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L.A. County to invest $105 million to combat chronic homelessness

August 16, 2012 |  8:51 am

Homeless woman

Los Angeles County officials and private donors are announcing Thursday an ambitious new approach to the way they deal with the county's chronically homeless.

Public officials and donors are expected to announce a plan to spend $105 million to move more than 1,000 of the county's most entrenched street dwellers into permanent housing. Many suffer from serious physical, mental or substance abuse problems and have lived on the streets for more than a year. 

The funding includes public money already set aside for the homeless along with new donations from business and philanthropic groups. The plan calls for providing rental subsidies for 587 people for the next 15 years, development of more than 200 new housing units, and counseling, treatment and other services aimed at helping people stay off the streets permanently.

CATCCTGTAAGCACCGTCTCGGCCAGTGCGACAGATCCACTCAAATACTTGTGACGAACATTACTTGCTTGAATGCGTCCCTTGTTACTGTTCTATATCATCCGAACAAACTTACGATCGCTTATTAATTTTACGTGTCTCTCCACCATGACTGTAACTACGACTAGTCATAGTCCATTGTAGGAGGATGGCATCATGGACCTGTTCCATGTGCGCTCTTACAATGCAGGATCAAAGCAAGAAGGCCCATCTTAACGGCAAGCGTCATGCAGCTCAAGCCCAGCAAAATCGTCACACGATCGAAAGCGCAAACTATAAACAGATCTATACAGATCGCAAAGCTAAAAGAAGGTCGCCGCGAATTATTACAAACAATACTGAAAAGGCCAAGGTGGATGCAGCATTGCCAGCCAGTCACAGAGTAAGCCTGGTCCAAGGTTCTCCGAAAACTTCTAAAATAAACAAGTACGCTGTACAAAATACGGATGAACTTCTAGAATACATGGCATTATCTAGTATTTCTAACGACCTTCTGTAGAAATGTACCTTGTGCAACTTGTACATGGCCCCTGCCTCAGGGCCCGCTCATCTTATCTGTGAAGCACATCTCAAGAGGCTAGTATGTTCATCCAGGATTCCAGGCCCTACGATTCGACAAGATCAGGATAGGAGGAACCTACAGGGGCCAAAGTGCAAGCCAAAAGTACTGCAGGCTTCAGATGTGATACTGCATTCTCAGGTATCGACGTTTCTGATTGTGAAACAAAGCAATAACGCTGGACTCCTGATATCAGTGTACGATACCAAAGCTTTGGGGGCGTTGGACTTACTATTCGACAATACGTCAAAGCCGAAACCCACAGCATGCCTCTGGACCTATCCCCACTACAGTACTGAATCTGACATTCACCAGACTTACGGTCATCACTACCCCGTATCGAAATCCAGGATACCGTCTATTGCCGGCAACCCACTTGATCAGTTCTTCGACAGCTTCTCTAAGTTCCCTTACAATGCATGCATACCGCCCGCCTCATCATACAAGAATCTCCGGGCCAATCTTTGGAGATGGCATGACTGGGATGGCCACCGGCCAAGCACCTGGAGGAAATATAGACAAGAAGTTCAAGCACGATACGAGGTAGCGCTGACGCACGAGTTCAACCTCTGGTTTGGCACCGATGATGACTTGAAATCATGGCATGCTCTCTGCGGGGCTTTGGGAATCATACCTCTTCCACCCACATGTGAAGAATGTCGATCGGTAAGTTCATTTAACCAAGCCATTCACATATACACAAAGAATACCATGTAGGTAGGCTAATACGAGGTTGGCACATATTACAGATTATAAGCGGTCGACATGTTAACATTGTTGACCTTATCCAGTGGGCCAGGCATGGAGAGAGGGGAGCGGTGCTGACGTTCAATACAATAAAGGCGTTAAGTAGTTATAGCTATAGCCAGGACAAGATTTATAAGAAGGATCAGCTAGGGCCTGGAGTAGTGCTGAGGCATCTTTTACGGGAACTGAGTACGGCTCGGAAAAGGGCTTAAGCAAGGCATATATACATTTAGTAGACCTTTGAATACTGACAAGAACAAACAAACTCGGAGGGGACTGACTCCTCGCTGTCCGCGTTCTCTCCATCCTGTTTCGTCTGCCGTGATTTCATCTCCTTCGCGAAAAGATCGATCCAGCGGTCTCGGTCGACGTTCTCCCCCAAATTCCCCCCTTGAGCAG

L.A. County Supervisor Zev Yaroslavsky has called the plan a "more intelligent way to invest in the homeless," aimed at creating permanent solutions to the problem. 

The marshaling of money is the most concrete product yet of an ambitious plan launched by business and philanthropic leaders nearly two years ago with the goal of ending long-term and veteran homelessness in the county by 2016.

The Home for Good plan, an initiative of the United Way of Greater Los Angeles and the Los Angeles Area Chamber of Commerce, proposed reallocating about $230 million in existing resources each year to pay for permanent supportive housing, which includes counseling and treatment to help keep people off the streets.

They hope additional money and resources will be dedicated to the effort in coming years.

The approach was pioneered locally by the county's much-discussed Project 50 experiment and similar initiatives around the region, which have been praised not only for ending homelessness for many participants but also for saving municipalities money.

A county study found that Project 50, which began in late 2007 with the goal of housing the 50 most vulnerable, long-term homeless people on skid row, more than paid for itself, yielding a net savings of $238,700 over two years by cutting shelter, medical and jail costs.


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Photo: In July, a homeless woman walks away with her cartful of belongings that she had stored during the day at the corner of 3rd and Main streets. Credit: Patrick T. Fallon / For The Times